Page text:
We all love having plants in our homes, right? They purify the air, bring positive energy in our home, they look nice, etc. But, you should be very careful, because there are many different dangerous plants, which are loaded with toxic chemicals.
In this article we are going to talk about a very common plant that many people around the world have it in their homes. We are talking about Dieffenbachia or (to use its common name) Dumb Cane. Dumb Cane has a bad reputation. It will kill your children, it will commit murder most foul and its even been known to burn down houses!
Esteban, a 5-year-old boy was playing around the house and suddenly, he began experiencing severe stomach pain. So, his parents thought it’s just a regular stomach pain, because Esteban ate too many sweets. But, after some time, he experienced even stronger pain, so his parents took him to the hospital. The doctors discovered that their son suffered a heavy poisoning.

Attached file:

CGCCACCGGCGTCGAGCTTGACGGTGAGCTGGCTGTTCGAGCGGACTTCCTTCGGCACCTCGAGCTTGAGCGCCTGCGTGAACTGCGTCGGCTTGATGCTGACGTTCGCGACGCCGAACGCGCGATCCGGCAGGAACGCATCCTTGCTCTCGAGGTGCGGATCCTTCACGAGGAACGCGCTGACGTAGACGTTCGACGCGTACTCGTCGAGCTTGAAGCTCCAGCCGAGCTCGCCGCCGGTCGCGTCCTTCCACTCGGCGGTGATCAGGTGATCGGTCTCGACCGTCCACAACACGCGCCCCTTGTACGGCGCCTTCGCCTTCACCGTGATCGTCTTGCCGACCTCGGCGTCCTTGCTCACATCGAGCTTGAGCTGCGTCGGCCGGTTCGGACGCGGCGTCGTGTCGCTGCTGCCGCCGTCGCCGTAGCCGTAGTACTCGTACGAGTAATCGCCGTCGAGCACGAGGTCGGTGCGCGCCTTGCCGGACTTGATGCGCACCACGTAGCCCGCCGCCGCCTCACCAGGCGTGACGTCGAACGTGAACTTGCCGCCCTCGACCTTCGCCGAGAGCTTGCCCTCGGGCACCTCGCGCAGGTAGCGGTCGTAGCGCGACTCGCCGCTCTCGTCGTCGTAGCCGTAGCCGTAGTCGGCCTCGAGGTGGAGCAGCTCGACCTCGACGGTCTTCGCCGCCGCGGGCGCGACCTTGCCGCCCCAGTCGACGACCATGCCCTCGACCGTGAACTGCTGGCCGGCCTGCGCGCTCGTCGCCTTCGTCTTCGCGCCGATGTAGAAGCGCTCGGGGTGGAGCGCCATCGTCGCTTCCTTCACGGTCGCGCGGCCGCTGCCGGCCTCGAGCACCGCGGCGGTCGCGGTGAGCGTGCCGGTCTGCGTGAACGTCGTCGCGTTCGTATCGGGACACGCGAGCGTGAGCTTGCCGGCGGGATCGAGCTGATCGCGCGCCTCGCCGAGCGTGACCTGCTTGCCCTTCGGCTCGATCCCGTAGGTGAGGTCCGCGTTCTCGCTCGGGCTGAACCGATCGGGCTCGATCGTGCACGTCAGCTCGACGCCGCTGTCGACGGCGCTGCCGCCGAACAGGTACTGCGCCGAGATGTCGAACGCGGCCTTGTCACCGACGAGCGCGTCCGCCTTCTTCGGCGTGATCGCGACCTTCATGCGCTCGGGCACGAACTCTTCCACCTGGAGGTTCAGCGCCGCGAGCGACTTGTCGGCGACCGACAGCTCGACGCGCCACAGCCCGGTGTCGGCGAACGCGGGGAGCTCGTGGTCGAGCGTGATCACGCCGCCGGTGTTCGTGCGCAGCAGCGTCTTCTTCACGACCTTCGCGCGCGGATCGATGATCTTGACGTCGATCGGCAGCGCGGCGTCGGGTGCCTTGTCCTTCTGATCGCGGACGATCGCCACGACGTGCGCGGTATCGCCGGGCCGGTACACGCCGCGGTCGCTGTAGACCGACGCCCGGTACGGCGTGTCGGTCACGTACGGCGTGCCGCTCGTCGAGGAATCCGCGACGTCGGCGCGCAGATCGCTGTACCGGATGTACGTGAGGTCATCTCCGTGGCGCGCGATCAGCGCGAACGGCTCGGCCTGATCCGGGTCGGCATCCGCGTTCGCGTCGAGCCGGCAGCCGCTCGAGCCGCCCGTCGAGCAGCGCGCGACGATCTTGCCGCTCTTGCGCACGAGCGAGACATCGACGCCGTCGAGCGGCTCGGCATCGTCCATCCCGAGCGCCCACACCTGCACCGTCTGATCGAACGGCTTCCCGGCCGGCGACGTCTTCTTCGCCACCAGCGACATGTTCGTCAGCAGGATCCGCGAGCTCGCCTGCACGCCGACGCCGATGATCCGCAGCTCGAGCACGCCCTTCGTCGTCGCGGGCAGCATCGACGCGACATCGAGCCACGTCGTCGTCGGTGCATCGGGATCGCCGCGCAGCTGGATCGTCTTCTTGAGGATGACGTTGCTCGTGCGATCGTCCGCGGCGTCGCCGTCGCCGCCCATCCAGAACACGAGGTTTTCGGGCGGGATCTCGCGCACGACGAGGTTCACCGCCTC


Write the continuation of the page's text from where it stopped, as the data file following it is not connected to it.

The 5-year-old child was treated immediately, for more than 3 hours. The doctor told the parents that their son suffered and attack of anaphylactic shock. Anaphylaxis is a severe, life-threatening allergic reaction Anaphylaxis requires an immediate trip to the emergency department and an injection of epinephrine. If anaphylaxis isn’t treated right away, it can lead to unconsciousness or even death.
You should know that the cells of these plant contain needle-shaped calcium oxalate crystals, called raphides. Some experts think that the toxicity is due to its content in proteolytic enzymes that propitiate the histamine production. If a leaf is chewed, these crystals can cause a temporary burning sensation and erythema. In rare cases, edema of tissues exposed to the plant has been reported. Mastication and ingestion generally result in only mild symptoms.
With both children and pets, contact with dieffenbachia (typically from chewing) can cause a host of unpleasant symptoms, including intense numbing, oral irritation, excessive drooling, and localized swelling.In most cases, symptoms are mild, and can be successfully treated with analgesic agents, antihistamines, or medical charcoal. Gastric evacuation or lavage is “seldom” indicated. In patients with exposure to toxic plants, 70% are children younger than 5 years.